Che Guevara’s image is one of the most internationally recognized symbols of rebellion in the world today. The South American guerrilla leader, known primarily for his role in Fidel Castro’s Cuban Revolution, has the fantasy image of a sort of Marxist Robin Hood.
The real story though, as it turns out, is that Che isn’t all that cool.
In fact, you may want to think twice about wearing around that Che Guevara shirt you bought at the mall after you read this.
Guevara has become sort of a hipster icon for American youth who believe in free speech and radical ideologies, but did you know that Guevara brutally enslaved the “free speech types” after he “liberated” Cuba? I thought that would catch your attention.
After helping Fidel Castro take Cuba from Fulgencio Batista’s regime, Che was appointed as Castro’s executioner, and it was a job that he excelled at. See the above video for more on that.
In 1960, it was Che Guevara’s idea to take China’s brutal practice of “corrective work camps” and implement them in the Caribbean nation. These “corrective work camps” were called gulags by the Russians, though many historians just call them concentration camps.
Any public disagreement with Guevara’s ideas or his disastrous economic policies was met with swift imprisonment or death. What’s so revolutionary about that? Mao Zedong and other brutal dictators had been using that practice for years. Che’s implementation of Cuba’s secret police was inspired by Lavrenty Beria, head of Josef Stalin’s NKVD.
Actually, if you take an objective look at the role models that Guevara had, it isn’t a surprise that he once wrote: “Hatred as an element of struggle; unbending hatred for the enemy, which pushes a human being beyond his natural limitations, making him into an effective, violent, selective, and cold-blooded killing machine. This is what our soldiers must become.”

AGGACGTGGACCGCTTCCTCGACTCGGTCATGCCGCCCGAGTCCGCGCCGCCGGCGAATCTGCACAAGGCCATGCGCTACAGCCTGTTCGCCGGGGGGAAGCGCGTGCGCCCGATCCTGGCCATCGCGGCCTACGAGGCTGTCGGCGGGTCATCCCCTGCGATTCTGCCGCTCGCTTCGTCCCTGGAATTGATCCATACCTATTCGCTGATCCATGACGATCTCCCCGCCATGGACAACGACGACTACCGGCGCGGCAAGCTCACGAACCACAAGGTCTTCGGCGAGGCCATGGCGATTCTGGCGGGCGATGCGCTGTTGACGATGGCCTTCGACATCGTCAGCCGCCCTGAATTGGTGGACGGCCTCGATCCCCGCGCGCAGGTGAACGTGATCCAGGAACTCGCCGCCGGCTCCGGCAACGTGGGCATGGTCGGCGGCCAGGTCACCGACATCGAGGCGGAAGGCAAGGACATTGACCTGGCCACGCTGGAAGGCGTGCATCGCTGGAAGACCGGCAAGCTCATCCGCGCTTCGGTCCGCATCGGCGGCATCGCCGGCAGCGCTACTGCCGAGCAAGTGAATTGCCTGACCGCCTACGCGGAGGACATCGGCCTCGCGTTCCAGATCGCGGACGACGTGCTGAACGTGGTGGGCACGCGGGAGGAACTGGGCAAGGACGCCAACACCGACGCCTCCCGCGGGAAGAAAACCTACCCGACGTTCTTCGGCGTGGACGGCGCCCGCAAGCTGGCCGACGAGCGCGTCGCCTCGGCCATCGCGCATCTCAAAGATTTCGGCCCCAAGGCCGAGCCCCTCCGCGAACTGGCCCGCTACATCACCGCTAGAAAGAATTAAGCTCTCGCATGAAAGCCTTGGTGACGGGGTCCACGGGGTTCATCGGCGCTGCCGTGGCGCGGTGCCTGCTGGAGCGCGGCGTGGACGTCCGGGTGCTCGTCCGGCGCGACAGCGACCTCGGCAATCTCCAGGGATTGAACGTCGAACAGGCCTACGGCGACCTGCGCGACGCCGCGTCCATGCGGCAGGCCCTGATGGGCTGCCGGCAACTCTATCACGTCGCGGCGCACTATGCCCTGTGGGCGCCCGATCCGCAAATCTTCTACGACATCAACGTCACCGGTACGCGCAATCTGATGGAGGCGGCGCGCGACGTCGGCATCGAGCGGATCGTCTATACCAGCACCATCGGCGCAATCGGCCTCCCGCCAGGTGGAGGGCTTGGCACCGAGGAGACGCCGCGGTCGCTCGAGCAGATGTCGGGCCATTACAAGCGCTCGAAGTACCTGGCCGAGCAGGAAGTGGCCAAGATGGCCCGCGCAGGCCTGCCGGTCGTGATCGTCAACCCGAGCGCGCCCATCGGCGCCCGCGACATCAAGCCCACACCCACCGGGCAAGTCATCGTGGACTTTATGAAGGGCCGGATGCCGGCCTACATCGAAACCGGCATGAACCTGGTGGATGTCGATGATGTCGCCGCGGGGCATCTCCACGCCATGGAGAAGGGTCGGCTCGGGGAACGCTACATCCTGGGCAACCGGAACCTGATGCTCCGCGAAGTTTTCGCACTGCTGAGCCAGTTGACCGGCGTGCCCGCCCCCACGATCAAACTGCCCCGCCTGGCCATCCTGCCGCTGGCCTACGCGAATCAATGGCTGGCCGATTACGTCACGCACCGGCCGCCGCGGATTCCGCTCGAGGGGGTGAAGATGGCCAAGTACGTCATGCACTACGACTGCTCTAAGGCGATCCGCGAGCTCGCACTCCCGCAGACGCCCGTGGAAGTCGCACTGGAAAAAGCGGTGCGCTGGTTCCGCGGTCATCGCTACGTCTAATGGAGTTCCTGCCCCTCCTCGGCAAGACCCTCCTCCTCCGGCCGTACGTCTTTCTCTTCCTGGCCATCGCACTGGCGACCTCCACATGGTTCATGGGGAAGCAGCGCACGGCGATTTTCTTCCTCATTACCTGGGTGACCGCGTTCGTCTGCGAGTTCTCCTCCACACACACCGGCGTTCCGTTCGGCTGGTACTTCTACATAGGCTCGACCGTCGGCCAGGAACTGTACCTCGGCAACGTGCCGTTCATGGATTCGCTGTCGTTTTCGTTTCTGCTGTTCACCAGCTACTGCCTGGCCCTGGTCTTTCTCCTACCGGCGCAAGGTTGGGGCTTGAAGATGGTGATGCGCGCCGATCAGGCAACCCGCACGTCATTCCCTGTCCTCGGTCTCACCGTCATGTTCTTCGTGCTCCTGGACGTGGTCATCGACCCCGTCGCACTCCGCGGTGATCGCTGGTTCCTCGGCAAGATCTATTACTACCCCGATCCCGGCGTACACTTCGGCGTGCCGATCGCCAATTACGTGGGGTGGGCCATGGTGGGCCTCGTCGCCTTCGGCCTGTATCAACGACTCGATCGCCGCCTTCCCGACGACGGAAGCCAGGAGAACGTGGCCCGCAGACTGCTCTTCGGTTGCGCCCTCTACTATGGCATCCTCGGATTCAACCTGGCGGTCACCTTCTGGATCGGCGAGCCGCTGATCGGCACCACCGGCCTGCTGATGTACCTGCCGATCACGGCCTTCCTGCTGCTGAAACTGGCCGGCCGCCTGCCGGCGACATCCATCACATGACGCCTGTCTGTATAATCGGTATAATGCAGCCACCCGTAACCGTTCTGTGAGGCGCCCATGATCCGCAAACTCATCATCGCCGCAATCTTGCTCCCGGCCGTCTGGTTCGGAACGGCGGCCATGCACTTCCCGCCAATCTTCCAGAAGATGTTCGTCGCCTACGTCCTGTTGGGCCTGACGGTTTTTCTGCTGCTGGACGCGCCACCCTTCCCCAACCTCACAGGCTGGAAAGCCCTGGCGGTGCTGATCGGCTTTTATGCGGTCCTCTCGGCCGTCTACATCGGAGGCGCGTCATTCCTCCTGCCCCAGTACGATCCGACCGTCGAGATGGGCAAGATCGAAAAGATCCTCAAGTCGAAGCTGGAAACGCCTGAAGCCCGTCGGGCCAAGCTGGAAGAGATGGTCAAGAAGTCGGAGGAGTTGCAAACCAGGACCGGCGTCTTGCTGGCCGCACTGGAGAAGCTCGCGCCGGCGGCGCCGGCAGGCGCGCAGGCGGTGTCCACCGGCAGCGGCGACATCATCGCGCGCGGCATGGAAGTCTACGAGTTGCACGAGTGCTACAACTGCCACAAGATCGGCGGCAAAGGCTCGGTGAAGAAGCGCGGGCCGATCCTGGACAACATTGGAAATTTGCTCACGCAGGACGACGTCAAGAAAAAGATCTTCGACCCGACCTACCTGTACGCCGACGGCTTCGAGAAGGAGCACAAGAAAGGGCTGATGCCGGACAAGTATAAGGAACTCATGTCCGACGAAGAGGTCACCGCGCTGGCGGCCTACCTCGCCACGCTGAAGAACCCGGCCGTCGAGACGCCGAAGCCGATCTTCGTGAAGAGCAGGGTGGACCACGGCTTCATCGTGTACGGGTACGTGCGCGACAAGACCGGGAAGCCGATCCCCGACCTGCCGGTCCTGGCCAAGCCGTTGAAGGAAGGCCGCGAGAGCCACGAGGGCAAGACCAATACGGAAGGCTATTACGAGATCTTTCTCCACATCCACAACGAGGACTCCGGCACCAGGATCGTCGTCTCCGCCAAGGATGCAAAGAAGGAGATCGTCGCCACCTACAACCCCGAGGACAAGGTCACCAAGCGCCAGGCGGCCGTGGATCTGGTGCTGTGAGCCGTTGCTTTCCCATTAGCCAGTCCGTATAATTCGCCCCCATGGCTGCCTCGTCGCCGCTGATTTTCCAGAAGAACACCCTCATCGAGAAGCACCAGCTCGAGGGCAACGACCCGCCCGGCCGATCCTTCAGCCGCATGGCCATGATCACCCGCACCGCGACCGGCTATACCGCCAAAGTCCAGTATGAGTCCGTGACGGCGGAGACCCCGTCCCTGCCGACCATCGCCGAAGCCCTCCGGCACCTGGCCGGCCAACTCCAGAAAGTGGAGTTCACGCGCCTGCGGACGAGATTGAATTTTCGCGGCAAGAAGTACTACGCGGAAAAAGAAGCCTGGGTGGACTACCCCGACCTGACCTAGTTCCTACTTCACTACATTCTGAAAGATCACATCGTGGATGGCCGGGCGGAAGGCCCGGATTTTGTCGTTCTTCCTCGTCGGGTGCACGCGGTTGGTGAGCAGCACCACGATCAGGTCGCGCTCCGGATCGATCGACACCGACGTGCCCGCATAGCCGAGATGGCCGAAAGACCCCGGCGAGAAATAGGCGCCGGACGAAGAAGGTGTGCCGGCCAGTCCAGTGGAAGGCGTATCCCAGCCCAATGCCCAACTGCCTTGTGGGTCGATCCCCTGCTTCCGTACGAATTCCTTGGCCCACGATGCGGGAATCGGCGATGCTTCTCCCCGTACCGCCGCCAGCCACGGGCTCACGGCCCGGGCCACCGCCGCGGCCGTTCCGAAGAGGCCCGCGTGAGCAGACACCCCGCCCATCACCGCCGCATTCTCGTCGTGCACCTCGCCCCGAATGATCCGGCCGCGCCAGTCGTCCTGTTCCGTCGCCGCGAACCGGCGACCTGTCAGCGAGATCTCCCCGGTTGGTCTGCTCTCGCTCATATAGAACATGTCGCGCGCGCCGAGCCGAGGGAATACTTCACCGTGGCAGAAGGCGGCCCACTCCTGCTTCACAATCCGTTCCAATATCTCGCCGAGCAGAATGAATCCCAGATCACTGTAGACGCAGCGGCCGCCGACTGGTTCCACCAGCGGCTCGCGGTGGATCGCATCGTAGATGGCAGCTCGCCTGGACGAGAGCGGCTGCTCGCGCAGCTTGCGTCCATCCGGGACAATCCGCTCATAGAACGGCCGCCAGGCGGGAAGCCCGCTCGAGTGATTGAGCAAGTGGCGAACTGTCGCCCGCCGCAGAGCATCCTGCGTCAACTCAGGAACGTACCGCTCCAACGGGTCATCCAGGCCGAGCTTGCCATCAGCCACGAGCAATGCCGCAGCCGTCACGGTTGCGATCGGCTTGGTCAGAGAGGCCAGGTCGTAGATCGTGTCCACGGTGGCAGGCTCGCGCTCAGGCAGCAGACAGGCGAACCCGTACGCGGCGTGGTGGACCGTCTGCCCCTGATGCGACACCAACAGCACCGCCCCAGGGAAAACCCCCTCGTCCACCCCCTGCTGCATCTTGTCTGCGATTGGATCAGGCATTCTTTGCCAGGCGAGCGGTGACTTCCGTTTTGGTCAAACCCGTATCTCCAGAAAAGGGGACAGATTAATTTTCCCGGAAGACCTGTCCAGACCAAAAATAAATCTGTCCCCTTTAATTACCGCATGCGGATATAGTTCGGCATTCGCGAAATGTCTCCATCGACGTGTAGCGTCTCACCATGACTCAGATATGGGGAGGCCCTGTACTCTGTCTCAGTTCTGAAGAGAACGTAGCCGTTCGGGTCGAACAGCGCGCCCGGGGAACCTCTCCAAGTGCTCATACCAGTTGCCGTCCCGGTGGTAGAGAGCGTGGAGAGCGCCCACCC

Che Guevara was pathological
If you read a lot more of his writings you’ll see how pathological he was.
If you also read up about his role in the Cuban missile crisis of 1962, you’ll find he was one of the most hardline of anyone involved in an event that nearly brought the world to nuclear oblivion.
So if you used to love Che Guevara, it’s likely because you didn’t know the true story. It’s not really your fault, as Hollywood and others have marketed the romanticism of the good-looking revolutionary for decades.
The truth is though, that he wasn’t that much different than the other brutal dictators of his time, in fact, he followed their playbook exactly. Stalin, Mussolini, Hitler, or Mao all had similar ideologies. They also had similar personality cults going on.
Adding to the allure of it all, Che Guevara died at a relatively young age. He was a guy with a pretty face who spoke so poetically that many felt he was different than Mao or Stalin. After all, both of those guys are way too ugly to put on a t-shirt right?
If instead of a picture of Che every t-shirt instead had printed on it: “Hey I’m Che Guevara. I’ve forced thousands into slavery, and drove over a million people into exile.” Would you still wear it? There’s nothing cool about that.